Immigration advocates say key bills left on table

Preventing local and state law enforcement from being deputized as immigration enforcement officers and a measure meant to aid immigrants in receiving occupational licensing were two bills left on the table by New York lawmakers this legislative session. And immigration advocates are urging the Legislature to re-consider passage of both proposals if they return to Albany.

The advocacy group in a statement said the bills fell to politics in the final hours of the legislative session, which concluded on Saturday morning with the Democratic-led state Assembly wrapping up its work.

“New York is home to 4.35 million immigrants — 22 percent of our state’s population,” said Eddie Taveras, the political director for the group. “As such, Albany should be doing everything possible to support these integral New Yorkers whom we rely on and deserve dignity, our respect, and expanded economic opportunity. Too often, our elected leaders seek to fix a problem after the damage is done. The end of another session without the passage of these two bills is a costly mistake that illustrates their lack of foresight yet again.”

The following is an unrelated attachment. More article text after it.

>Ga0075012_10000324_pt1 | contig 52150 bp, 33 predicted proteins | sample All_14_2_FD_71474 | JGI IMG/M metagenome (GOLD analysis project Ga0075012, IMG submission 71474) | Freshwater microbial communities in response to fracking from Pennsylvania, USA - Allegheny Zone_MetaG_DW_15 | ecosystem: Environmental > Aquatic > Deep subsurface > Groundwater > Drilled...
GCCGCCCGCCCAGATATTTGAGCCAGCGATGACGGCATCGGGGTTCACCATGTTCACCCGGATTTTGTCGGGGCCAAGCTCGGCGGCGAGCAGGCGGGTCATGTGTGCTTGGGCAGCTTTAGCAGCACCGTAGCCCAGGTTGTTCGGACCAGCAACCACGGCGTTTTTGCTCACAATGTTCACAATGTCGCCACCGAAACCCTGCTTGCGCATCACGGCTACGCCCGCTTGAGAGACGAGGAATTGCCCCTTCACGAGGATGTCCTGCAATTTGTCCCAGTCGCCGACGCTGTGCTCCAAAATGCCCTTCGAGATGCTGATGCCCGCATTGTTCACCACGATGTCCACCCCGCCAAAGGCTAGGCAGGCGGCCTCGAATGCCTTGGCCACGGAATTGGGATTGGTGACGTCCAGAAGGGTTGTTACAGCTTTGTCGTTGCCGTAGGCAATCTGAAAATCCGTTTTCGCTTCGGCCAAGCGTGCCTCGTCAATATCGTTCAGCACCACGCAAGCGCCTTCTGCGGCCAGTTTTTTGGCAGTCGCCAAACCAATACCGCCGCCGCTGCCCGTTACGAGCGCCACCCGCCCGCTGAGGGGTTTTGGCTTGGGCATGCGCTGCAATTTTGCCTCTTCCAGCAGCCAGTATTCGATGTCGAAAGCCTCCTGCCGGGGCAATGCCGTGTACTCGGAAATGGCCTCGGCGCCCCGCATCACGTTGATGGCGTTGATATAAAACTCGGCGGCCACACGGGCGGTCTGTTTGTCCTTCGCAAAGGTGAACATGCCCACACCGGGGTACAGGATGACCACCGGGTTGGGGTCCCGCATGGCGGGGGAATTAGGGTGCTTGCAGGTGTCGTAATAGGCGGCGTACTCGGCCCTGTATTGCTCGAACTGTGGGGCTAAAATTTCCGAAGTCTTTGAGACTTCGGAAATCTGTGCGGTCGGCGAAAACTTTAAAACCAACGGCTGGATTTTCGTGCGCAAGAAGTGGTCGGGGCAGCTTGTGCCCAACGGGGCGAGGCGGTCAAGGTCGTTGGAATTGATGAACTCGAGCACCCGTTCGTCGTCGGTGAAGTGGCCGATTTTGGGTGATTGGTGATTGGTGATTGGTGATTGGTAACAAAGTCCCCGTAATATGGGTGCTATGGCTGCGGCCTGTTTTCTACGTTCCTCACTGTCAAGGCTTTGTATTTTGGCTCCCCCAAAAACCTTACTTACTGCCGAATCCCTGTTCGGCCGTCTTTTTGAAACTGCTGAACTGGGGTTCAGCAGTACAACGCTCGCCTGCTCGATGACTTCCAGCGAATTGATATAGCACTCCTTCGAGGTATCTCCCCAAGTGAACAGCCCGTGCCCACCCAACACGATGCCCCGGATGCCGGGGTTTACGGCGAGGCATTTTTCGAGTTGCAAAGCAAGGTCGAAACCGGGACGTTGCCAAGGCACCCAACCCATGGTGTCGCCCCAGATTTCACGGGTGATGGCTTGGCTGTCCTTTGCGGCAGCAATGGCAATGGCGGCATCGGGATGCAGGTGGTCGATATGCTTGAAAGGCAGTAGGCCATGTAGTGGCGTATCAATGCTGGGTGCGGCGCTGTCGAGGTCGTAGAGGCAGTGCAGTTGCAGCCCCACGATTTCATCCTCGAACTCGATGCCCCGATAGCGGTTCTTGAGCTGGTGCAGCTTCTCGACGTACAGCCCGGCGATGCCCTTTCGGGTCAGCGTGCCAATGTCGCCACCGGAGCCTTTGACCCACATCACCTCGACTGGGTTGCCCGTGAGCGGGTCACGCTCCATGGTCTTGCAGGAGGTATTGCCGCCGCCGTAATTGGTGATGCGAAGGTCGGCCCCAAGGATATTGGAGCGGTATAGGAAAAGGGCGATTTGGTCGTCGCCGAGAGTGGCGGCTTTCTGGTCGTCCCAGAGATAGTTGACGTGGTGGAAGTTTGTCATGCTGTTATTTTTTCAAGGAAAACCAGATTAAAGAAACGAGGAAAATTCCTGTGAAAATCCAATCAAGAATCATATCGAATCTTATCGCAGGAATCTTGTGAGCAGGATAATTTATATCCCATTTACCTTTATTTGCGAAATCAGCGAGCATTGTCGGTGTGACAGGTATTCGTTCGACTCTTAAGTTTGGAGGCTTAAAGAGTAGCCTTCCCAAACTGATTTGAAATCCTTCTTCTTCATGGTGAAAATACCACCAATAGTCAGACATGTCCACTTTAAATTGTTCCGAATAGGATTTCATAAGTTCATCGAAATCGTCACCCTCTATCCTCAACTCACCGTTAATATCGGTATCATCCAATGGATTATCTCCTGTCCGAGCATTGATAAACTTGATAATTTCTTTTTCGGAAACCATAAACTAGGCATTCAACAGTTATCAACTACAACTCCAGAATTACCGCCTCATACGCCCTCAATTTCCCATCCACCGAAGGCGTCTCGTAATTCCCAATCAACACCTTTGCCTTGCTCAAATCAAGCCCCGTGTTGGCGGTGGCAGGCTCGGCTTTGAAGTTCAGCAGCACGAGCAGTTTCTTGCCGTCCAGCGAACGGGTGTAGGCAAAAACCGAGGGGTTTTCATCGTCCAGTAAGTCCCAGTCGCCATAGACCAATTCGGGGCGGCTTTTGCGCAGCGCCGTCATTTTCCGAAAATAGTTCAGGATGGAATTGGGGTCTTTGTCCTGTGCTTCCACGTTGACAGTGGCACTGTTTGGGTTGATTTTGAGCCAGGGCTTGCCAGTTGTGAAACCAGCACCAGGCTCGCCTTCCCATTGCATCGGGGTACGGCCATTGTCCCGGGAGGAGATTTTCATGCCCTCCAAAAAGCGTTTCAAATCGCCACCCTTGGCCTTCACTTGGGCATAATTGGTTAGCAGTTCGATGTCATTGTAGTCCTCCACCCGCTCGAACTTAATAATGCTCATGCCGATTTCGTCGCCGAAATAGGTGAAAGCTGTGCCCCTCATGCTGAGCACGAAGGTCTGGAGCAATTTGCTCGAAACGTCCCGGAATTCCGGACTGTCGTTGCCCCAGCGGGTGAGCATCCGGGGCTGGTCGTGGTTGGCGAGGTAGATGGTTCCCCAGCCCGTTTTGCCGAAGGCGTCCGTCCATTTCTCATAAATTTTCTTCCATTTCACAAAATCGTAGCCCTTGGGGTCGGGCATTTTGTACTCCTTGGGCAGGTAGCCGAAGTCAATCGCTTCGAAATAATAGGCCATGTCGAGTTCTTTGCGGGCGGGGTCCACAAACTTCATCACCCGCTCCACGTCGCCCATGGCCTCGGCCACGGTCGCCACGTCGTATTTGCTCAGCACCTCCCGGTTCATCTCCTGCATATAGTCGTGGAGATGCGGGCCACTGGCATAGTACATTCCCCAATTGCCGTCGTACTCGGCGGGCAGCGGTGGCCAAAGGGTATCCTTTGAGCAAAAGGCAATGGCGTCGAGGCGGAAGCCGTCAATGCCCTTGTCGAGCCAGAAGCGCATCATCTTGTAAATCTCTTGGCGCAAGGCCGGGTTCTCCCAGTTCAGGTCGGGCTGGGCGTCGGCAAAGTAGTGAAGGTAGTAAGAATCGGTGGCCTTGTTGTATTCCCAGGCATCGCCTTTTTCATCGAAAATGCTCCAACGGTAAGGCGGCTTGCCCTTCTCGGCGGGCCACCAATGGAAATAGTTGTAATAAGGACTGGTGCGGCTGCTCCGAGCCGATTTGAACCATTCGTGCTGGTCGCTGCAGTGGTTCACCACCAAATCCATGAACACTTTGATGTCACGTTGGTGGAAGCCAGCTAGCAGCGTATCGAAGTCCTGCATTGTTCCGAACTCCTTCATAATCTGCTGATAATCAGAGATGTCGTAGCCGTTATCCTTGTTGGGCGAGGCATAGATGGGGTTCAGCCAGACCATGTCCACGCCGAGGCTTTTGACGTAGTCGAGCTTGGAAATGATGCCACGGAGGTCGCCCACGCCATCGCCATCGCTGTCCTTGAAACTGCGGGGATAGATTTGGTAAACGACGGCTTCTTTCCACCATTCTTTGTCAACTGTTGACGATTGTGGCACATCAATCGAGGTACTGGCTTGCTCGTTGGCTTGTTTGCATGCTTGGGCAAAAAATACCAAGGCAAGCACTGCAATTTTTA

One bill, known as the New York for All Act by its supporters, is meant to bar the deputizing of local law enforcement officials to carry out efforts by federal immigration authorities like the Immigration and Customs Enforcement agency or Customs and Border Protection without a judicial warrant.

The other measure, known as the Empire State Licensing Act, is aimed at the expansion of licensing opportunities for immigrant residents in the state.

“This regrettable failure is due in no small part to the unwillingness of state elected officials to expend political capital on behalf of these crucial measures,” Taveras said.

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